Retrofitting Chevy EFI To Carb
Question: I have an '89 Chevy 1-ton 4x4, and I want to get rid of the TBI and go with a carb and intake. Is this possible? It has the OBD-1 computer and a Turbo 400. I have just rebuilt the engine, bored 0.030 over, and with the biggest cam that can go with the computer, and it runs OK but I feel there is more in there. We ran the track at 13.90 in the quarter-mile, but I feel that the TBI and the computer are holding it back.
Answer: Yes, the low airflow of the throttle body is holding your performance back. You might consider swapping one from a "big-block" motor, as they are a bit larger and do flow more air. (Whoops-my guess is that your 1-ton is already equipped with a 454, as I believe that was the standard motor for them at that time.) Now, if you go to a carburetor, I am sure you will see a performance increase, but you also will be in violation of state and federal laws as far as emissions requirements.
Aside from that, let's assume you only use your truck on private land. You need to carefully pick the proper manifold and carburetor for your application. Trying to recommend something is pretty difficult considering that I don't know your present cam specifications and rpm range of operation. My choice would be something a bit on the conservative side, so pick up a Summit Racing catalog or take a look at www.summitracing.com, as there are a lot of manifolds available.
As far as a choice of carburetors, I think that I would go with a Holley Truck Avenger in either the 670-cfm or perhaps the 770-cfm version as I have had some pretty good luck with them in off-road situations, and they are quite easy to tune.
Keep in mind when picking both the intake and the carb, that you want to retain that low-end torque that the 454s are famous for, as you're moving a pretty darn heavy truck.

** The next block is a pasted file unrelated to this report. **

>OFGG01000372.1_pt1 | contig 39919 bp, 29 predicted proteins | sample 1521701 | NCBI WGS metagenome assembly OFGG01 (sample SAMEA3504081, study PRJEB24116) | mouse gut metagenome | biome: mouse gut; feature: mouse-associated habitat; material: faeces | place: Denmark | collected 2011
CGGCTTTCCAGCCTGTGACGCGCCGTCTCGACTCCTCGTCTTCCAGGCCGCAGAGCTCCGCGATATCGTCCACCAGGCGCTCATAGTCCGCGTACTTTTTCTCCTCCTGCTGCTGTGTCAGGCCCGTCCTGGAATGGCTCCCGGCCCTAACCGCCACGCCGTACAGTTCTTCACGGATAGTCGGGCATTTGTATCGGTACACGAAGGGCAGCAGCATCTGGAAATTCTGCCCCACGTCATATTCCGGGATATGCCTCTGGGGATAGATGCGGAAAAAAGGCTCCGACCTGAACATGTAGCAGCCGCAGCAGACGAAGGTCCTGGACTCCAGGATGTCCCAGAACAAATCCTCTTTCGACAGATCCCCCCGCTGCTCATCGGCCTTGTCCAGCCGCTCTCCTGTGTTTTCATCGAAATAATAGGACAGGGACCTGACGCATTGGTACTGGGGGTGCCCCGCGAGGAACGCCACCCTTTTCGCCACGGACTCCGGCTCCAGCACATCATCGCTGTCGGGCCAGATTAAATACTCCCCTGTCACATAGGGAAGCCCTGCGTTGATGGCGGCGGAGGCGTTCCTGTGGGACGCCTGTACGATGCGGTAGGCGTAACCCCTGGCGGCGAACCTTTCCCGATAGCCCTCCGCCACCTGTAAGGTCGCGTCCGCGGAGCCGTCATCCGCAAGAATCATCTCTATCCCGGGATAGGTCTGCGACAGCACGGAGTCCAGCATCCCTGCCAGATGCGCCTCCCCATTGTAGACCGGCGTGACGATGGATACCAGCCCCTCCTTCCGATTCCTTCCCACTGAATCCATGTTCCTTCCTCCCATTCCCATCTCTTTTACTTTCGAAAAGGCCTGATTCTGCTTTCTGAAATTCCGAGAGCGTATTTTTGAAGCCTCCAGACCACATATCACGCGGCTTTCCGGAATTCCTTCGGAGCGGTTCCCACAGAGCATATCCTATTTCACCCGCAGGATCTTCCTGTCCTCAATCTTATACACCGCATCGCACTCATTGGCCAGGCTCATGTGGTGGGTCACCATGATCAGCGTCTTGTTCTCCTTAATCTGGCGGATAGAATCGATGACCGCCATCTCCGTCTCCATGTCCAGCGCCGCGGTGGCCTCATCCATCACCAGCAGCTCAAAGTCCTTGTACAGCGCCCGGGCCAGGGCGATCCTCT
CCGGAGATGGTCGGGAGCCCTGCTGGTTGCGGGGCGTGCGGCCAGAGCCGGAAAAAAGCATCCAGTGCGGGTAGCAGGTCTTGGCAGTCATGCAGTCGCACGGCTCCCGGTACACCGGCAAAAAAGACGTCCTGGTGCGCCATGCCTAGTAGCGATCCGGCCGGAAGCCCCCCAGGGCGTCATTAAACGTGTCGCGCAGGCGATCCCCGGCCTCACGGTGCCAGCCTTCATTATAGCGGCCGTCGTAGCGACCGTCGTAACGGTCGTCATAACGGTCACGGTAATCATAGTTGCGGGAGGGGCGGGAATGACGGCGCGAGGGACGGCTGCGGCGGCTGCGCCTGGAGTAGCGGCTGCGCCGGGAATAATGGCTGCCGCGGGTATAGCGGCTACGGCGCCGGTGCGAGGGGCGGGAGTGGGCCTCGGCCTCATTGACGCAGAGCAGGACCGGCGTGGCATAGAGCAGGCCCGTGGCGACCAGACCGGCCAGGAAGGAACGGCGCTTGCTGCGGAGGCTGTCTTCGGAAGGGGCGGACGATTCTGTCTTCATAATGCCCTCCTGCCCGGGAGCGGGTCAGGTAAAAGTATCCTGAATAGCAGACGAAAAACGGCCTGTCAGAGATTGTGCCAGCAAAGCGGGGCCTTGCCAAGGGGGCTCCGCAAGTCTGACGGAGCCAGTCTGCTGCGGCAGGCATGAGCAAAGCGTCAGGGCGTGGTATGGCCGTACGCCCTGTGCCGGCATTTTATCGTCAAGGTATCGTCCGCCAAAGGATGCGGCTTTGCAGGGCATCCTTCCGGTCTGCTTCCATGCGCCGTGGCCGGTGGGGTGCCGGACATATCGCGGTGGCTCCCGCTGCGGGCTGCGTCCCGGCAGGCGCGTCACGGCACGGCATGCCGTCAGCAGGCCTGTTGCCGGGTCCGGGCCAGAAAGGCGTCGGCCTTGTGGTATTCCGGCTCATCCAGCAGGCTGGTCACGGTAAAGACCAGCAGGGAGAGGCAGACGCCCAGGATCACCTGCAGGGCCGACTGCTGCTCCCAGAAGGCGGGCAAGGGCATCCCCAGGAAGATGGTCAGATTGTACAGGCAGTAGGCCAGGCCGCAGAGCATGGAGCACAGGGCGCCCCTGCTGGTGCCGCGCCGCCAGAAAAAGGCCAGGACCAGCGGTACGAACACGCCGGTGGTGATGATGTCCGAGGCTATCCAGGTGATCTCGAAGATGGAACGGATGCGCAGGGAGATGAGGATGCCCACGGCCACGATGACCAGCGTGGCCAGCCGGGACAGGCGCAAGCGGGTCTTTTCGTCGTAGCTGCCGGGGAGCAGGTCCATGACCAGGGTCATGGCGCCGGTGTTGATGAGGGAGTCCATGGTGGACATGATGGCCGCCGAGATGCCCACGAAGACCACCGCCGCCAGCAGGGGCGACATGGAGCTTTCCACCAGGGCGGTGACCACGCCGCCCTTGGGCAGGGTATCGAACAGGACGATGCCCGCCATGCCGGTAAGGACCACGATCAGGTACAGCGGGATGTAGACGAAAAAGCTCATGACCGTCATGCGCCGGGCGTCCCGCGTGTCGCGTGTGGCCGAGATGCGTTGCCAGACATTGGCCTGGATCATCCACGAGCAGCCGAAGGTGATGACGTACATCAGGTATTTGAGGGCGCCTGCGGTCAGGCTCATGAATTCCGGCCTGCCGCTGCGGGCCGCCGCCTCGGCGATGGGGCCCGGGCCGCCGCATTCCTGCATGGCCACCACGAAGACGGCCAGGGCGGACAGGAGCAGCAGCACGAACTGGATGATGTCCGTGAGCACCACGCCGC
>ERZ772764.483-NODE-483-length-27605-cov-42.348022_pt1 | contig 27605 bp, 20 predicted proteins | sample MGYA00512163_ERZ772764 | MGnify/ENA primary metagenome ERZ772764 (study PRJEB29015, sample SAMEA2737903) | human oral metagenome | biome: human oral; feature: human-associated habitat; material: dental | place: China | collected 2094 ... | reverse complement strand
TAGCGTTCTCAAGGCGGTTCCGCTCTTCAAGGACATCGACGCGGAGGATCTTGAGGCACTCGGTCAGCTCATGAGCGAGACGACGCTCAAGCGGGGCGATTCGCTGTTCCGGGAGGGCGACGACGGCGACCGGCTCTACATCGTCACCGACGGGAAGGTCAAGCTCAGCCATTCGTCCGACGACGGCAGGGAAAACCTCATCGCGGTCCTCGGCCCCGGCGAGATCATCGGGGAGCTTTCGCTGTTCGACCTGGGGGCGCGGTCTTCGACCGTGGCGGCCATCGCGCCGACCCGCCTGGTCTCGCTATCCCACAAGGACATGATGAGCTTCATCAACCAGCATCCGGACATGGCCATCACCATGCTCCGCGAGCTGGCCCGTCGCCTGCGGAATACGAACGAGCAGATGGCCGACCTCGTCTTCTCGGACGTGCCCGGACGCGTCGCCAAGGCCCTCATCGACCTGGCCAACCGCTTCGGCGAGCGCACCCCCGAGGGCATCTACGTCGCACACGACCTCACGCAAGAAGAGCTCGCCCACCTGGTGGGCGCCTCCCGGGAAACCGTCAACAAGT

Oh, and you're also going to need a new distributor; the computer-controlled unit will not work properly. You can either use an early-model factory HEI unit or one of the aftermarket brands such as an MSD.
Lift Tips For 3/4-Ton Ram
Question: I have an '02 Dodge Ram 2500 4x4 with the Cummins diesel, and I was happy to see it on your "Best Buys in Used 4x4s" list roughly a year ago. I have no complaints, as the truck has been very good to me. I use it for work and load it up pretty good sometimes.
If I bought a 6-inch suspension lift, would the new springs be able to handle a heavy load like the stockers? Which is better-a body lift or a suspension lift? I thought a body lift would keep the center of gravity lower. It already has stock 5-inch lift blocks on the rear springs and 2-inch coil spacers on the front. I bought a 3-inch body lift kit for it, but haven't installed it yet. I'd have to disconnect practically everything under the hood for brackets. It seems like a lot more work than putting in a spring lift. I want to put on some 35- or 37-inch tires. What do you recommend?
Answer: Body lift kits are an inexpensive way to get additional clearance for larger tires, but you do pay the price in the fact that there is one heck of an amount of hard labor involved, and lots of bracketry that has to be moved and extended to make it all work right. Your statement "that you load it up pretty heavy some times" makes me wonder if the body lift is not something that you want to be using, especially one that moves the body away from the frame 3 inches. This puts a lot of leverage on the body mounts, spacers, and bolts, and could result in the body moving around a bit when you don't want it to.
As to whether the 6-inch suspension lift would be able to handle the extra weight when the truck is fully loaded, most companies take this into account, but I would suggest that you check with the company that you consider getting the kit from. First off, you really do want new rear springs and not just another spacer block, especially one that will add another 6 inches to the present one. You want to make sure the springs are capable of handling the same amount of load that the factory stock ones are. Keep in mind that a 6-inch suspension lift will also, generally speaking, make the truck ride quite stiff when unloaded and probably won't really add all that much to its articulation ability.